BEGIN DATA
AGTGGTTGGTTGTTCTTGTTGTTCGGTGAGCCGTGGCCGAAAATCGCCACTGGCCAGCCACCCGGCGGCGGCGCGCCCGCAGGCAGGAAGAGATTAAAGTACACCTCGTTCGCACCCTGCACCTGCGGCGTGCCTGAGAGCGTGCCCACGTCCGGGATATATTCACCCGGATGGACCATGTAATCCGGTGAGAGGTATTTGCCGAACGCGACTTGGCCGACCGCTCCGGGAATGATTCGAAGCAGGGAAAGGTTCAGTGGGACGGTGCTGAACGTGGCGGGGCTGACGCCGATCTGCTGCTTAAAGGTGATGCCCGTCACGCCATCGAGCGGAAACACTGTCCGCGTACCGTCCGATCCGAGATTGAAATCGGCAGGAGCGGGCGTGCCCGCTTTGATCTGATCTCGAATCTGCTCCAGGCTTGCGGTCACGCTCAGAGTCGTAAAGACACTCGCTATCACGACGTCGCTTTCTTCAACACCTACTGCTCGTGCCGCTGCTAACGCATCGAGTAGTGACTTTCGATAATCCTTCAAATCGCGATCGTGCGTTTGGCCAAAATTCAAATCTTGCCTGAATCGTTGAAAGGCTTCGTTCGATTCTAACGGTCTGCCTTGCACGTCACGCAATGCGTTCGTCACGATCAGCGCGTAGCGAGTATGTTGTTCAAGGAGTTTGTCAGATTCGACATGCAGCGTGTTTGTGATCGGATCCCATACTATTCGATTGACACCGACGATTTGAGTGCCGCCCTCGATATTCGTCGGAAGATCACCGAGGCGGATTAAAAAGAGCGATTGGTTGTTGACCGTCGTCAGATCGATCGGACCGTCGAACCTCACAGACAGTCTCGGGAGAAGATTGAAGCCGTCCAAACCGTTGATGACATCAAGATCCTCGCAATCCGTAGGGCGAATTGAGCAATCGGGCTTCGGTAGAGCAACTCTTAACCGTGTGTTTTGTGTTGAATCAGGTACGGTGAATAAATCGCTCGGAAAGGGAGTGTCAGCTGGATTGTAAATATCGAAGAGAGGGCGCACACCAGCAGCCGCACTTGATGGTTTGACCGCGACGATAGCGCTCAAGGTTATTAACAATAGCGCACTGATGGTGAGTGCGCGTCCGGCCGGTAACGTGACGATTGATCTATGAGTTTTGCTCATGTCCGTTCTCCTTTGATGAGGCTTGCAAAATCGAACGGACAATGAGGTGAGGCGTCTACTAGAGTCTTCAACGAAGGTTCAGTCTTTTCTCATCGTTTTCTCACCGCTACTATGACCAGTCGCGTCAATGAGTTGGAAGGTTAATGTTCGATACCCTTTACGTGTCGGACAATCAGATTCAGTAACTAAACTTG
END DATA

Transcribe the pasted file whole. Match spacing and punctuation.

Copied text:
AGTGGTTGGTTGTTCTTGTTGTTCGGTGAGCCGTGGCCGAAAATCGCCACTGGCCAGCCACCCGGCGGCGGCGCGCCCGCAGGCAGGAAGAGATTAAAGTACACCTCGTTCGCACCCTGCACCTGCGGCGTGCCTGAGAGCGTGCCCACGTCCGGGATATATTCACCCGGATGGACCATGTAATCCGGTGAGAGGTATTTGCCGAACGCGACTTGGCCGACCGCTCCGGGAATGATTCGAAGCAGGGAAAGGTTCAGTGGGACGGTGCTGAACGTGGCGGGGCTGACGCCGATCTGCTGCTTAAAGGTGATGCCCGTCACGCCATCGAGCGGAAACACTGTCCGCGTACCGTCCGATCCGAGATTGAAATCGGCAGGAGCGGGCGTGCCCGCTTTGATCTGATCTCGAATCTGCTCCAGGCTTGCGGTCACGCTCAGAGTCGTAAAGACACTCGCTATCACGACGTCGCTTTCTTCAACACCTACTGCTCGTGCCGCTGCTAACGCATCGAGTAGTGACTTTCGATAATCCTTCAAATCGCGATCGTGCGTTTGGCCAAAATTCAAATCTTGCCTGAATCGTTGAAAGGCTTCGTTCGATTCTAACGGTCTGCCTTGCACGTCACGCAATGCGTTCGTCACGATCAGCGCGTAGCGAGTATGTTGTTCAAGGAGTTTGTCAGATTCGACATGCAGCGTGTTTGTGATCGGATCCCATACTATTCGATTGACACCGACGATTTGAGTGCCGCCCTCGATATTCGTCGGAAGATCACCGAGGCGGATTAAAAAGAGCGATTGGTTGTTGACCGTCGTCAGATCGATCGGACCGTCGAACCTCACAGACAGTCTCGGGAGAAGATTGAAGCCGTCCAAACCGTTGATGACATCAAGATCCTCGCAATCCGTAGGGCGAATTGAGCAATCGGGCTTCGGTAGAGCAACTCTTAACCGTGTGTTTTGTGTTGAATCAGGTACGGTGAATAAATCGCTCGGAAAGGGAGTGTCAGCTGGATTGTAAATATCGAAGAGAGGGCGCACACCAGCAGCCGCACTTGATGGTTTGACCGCGACGATAGCGCTCAAGGTTATTAACAATAGCGCACTGATGGTGAGTGCGCGTCCGGCCGGTAACGTGACGATTGATCTATGAGTTTTGCTCATGTCCGTTCTCCTTTGATGAGGCTTGCAAAATCGAACGGACAATGAGGTGAGGCGTCTACTAGAGTCTTCAACGAAGGTTCAGTCTTTTCTCATCGTTTTCTCACCGCTACTATGACCAGTCGCGTCAATGAGTTGGAAGGTTAATGTTCGATACCCTTTACGTGTCGGACAATCAGATTCAGTAACTAAACTTG